Areas of technical emphasis include: 3D, multi sensor imaging, for example Pelican Imaging, and image stabilization. This is the current focus of the industry. They observed that the LG 3D camera does set a new bar in terms of image capture and playback on the phone. This is consistent with the observations on LG in an earlier report.
One area to be explored is the use of GPUs for image processing and the impact this has on battery power.
Taking Imaging to the Next Step with Almalence
This is a startup company with interesting imaging technology. The booth was showing the following.
High quality digital zoom. This is accomplished with multiple exposures and integrating the images. Here camera motion is actually important to create the displacement. The booth image example, was quite good. Superresolution techniques are used to get the final image.
Low light imaging. This again uses multiple exposures. The technique is closely related to the processing the company does to improve dynamic range with HDR.
Shallow focus imaging, This is where the central object of the image is kept in focus and the background is defocused for emphasis.
The company is a startup and seeking customers at MWC.
A New Sensor Class – Breath Detection
Sensirion is showing a humidity and temperature sensor. It is currently implemented in a DoCoMo phone. This sensor detects and can log humidity and temperature. This has health implications and also a user interface application. One shown in the booth is the activation and even dialing of the phone by just blowing on it. Hard to believe but I got a picture.
Google has a booth here for Android, which is tucked away in the back of Hall 8. It is a crazy place like no other at the Congress. Packed with people there are many standup positions around Android figures. The positions are mostly for app developers by category. There is a “train” of devices which use Android and a slide between floors – saw nothing coming down. Smoothies are for free. This will take hours to capture what is happening.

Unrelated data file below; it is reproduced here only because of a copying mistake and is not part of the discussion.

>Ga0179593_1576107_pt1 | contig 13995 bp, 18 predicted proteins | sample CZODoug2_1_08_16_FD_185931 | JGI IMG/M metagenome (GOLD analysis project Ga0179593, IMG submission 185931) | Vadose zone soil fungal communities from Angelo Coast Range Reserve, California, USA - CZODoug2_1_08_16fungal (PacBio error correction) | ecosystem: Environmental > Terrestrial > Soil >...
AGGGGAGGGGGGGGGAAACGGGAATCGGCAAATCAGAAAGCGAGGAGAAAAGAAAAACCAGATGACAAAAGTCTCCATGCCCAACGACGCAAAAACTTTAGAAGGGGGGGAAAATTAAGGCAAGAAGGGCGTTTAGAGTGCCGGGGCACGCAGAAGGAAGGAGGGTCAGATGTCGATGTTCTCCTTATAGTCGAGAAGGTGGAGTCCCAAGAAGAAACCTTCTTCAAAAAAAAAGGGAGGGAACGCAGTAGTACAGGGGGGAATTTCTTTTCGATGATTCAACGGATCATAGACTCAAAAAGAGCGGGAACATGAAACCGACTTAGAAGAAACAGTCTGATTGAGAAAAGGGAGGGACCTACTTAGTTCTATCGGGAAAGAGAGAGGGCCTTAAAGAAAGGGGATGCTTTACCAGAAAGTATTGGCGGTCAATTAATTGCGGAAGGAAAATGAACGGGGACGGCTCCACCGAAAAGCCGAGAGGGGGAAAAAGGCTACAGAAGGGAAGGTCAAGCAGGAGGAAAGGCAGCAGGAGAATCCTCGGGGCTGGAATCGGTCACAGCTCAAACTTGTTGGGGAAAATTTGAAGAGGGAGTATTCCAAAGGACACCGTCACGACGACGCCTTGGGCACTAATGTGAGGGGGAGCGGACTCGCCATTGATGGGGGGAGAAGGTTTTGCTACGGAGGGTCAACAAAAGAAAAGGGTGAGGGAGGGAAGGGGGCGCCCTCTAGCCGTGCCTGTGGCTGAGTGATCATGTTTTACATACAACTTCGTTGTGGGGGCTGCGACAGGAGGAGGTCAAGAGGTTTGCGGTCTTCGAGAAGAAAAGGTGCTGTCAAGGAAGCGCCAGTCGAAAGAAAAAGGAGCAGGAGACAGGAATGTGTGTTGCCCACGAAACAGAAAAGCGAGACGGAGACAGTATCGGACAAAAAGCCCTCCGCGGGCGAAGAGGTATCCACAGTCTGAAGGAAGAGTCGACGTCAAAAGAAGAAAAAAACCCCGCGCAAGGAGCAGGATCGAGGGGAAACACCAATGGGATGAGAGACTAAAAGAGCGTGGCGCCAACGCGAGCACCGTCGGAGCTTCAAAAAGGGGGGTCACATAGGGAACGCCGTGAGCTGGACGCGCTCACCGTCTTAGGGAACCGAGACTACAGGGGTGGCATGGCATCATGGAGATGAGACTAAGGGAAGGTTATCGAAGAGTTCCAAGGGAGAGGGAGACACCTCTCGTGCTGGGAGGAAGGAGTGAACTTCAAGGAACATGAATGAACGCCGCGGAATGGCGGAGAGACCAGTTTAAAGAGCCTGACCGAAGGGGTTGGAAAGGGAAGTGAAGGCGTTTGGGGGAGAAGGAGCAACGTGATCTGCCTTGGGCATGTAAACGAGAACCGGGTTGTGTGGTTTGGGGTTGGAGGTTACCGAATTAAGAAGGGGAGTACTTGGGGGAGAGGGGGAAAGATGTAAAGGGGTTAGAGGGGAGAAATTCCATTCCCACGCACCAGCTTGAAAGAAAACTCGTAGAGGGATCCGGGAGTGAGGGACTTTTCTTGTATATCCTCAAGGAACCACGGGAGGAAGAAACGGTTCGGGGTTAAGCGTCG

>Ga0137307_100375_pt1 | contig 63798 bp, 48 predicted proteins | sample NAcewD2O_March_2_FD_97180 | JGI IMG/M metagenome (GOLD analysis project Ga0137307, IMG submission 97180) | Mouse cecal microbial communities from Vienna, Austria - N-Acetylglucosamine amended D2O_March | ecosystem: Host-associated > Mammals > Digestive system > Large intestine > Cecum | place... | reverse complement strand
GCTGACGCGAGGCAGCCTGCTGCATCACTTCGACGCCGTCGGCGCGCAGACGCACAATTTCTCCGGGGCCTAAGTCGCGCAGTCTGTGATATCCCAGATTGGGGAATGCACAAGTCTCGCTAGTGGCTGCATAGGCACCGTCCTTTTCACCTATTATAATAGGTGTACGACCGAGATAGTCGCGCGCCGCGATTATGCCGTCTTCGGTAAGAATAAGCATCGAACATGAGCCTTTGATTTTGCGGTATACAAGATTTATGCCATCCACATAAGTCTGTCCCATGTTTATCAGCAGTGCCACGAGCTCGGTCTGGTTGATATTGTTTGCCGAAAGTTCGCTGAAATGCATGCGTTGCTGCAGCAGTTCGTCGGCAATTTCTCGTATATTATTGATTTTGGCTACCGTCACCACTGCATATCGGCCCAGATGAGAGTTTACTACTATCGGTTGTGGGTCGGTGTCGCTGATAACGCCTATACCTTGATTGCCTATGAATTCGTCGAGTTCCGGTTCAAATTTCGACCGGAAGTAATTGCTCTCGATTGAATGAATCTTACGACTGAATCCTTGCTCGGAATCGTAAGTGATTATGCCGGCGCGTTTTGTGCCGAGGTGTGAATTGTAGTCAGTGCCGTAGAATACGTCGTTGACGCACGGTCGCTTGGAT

Google has put online the complete human body. This can be seen in layers based on function – such as skin or nervous system. Just to watch the demo is impressive. Coding was done in 2 weeks.
Take a picture of text and it will translate from any language to any other language. Intended for short segments of text. This also has the ability to take a picture of a landmark and automatically recognize it and then do a search on what was recognized. Amazing.
The focus at MWC has been on location and imaging but there is much more. Here are some highlights.
The pace of this industry incredible. Significant changes happen in months. What is a relatively new industry – personal hand carried communications – has been turned upside down by newcomers. Apple and Google, Neither one operate by the normal market rules. This makes it all the more difficult for the establishment to understand. But many of the OEMs get it – Samsung, LG and HTC have adapted to the pace. Nokia and RIM have not. Motorola is trying.
As we have discussed many times the impact is well beyond what is carried in the pocket but extends throughout CE. Bluetooth LE is an example of a technology which extends the mobile network to virtually anything. The smartphone is the hub of this ecosystem. These are changes unfolding now. NFC is another game changer. This is all about proximity and is following right in the heels of location. As seen in this report the ecosystem has not formed here but again Google is shaping this future by making it omnipresent within Android. By every indication Apple is not far behind.
At the system level we have seen many of the design issues. Should GPS processing be in software or in an AP? TTFF is a critical variable in determining power consumption and there are many ways to minimize this. Battery consumption in imaging, be it a camera or video, is based on the operations per pixel. The inclusion of GPUs changes this game by offering pixel level processing and an impact on power consumption. We have only touched on the system level design issues which surfaced in a short time here. There is one axiom – these are all being developed by the major OEMs as they seek a competitive advantage in the rapidly changing market. The walk thru of the Samsung, LG and HTC booths provide satisfaction on the results of the very competitive environment but also how much the bar has risen with each new version of the OS, in this case Android, and the phones which leverage it.